Muscle Cramping - Is Neuromuscular Control or Hydration Status to Blame?
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June 16, 2017
By Kristen Andrews, MS, RDN, CSCS
We all know the drill. Your athletes have been playing hard: sprinting to capture stray balls, out hustling the other team and staying focused as the game nears the final minutes. Then it happens. One of your players goes down and doesn’t get back up. You quickly stand to see what’s wrong. They’re grabbing their calf in pain; you have an immediate suspicion. They’re cramping.
What is the most effective way to treat your athlete? And furthermore, how do you decrease the likelihood of it happening again?
Muscle cramping, referred to as exercise associated muscle cramping (EAMC), is one of the most common medical conditions experienced by athletes during competition (Schwellnus et al., 2008).EAMC is a syndrome of “involuntary painful skeletal muscle spasms that occur during or immediately after physical exercise,” and most often affects the quadriceps, hamstrings and calves (Schwellnus et al., 2010). The prevalence of EAMC has been reported at 52% for rugby players, 60% for cyclist, and 67-68% for triathletes (Schwellnus et al., 2008).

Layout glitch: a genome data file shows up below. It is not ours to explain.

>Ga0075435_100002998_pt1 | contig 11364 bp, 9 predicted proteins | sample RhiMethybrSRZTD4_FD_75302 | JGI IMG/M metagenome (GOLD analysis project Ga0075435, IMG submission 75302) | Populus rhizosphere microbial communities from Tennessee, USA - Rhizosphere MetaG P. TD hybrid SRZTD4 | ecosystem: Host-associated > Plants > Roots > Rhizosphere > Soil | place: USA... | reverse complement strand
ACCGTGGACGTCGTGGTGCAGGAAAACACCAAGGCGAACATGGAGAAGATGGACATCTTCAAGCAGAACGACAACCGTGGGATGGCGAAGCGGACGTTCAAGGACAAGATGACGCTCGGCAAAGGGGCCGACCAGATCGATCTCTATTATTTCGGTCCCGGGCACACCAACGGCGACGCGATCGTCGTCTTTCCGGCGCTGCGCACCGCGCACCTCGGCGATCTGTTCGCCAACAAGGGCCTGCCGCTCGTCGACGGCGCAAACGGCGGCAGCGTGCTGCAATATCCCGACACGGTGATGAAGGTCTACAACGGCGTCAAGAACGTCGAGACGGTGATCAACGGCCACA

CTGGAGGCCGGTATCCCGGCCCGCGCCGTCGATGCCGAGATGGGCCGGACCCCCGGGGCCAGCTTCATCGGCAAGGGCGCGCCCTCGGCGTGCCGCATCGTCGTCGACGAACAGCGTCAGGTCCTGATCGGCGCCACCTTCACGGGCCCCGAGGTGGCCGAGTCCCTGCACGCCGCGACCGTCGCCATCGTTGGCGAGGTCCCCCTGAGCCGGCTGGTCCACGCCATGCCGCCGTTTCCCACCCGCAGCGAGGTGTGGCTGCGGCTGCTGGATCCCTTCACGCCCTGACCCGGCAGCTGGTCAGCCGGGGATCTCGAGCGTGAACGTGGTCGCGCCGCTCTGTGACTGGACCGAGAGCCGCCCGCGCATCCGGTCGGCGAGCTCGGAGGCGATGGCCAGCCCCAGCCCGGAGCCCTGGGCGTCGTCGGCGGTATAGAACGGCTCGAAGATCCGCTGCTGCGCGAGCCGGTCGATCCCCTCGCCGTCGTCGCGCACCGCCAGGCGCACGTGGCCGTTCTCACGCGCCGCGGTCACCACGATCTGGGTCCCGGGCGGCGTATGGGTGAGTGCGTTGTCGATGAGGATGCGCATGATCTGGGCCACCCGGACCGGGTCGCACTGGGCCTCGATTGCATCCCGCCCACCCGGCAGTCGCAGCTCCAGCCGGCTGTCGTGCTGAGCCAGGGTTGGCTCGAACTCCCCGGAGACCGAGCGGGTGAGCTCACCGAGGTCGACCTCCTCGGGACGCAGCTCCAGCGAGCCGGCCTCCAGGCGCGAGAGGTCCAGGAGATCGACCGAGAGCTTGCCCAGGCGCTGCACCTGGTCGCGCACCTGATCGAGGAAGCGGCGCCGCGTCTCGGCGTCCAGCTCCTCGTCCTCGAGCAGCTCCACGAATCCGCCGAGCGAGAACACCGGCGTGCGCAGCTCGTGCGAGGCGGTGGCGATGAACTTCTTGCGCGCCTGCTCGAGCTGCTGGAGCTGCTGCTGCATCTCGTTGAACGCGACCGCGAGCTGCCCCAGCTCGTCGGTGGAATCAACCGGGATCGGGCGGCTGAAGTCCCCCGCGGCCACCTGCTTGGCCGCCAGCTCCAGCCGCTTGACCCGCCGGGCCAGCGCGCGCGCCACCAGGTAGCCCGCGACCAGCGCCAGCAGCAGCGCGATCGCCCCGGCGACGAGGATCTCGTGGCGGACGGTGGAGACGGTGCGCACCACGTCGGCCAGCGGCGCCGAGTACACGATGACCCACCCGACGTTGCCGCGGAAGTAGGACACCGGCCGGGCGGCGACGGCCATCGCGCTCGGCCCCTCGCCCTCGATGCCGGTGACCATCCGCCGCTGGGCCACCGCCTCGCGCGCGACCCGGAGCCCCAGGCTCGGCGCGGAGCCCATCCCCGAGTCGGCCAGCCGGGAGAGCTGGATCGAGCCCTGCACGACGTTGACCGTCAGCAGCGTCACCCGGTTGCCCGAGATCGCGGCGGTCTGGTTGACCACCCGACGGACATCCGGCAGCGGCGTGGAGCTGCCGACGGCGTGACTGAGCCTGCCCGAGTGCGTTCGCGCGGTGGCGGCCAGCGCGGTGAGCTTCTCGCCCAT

While the experience of muscle cramping in sports is nearly universal, a clear understanding of the etiology is surprisingly lacking. There are many hypotheses, the most well-known of which-namely that dehydration and electrolyte depletion are to blame, is not well supported by research (Schwellnus et al., 2010). In fact, Schwellnus, Nicol, Laubscher, and Noakes (2004) found no relationship between serum electrolyte concentrations and hydration status and the occurrence of EAMC in long distance runners participating in a 56-kilometer race. Furthermore, researchers have documented EAMC occurring in athletes with serum sodium and potassium levels well within the normal rage (Murray et al., 2016).
If dehydration and electrolyte imbalances are not the cause of muscle cramping, what is? Muscle fatigue, leading to neuromuscular fatigue, and eventual loss of neuromuscular control has been investigated by researchers as a cause of EAMC since the late 1990’s (Schwellnus et al., 2010). According to the muscle fatigue hypothesis, “fatigue increases the muscle spindle afferent activity and decreases the Golgi tendon organ afferent activity, which may result in increased alpha motor neuron activity” (Schwellnus et al., 2010). In other words, the balance between the excitatory effects of muscle spindles and the inhibitory effects of Golgi tendon organs is lost, leading to uncontrolled contraction of the muscle fibers.
Two specific risk factors have been identified for the development of EAMC: a previous history of EAMC, and prolonged exercise at a greater relative intensity than normal training (Schwellnus et al., 2010). In addition, exercising in hot and humid environmental conditions has been linked to an increased risk for cramping (Schwellnus et al., 2008). Muscle cramping occurs incrementally. Skeletal muscle fatigue often experienced due to a lack of fitness acts as the first step in the chain reaction, followed by muscle twitching, spasmodic spontaneous contractions and complete muscle cramps if the exercise is not discontinued (Schwellnus et al., 2008).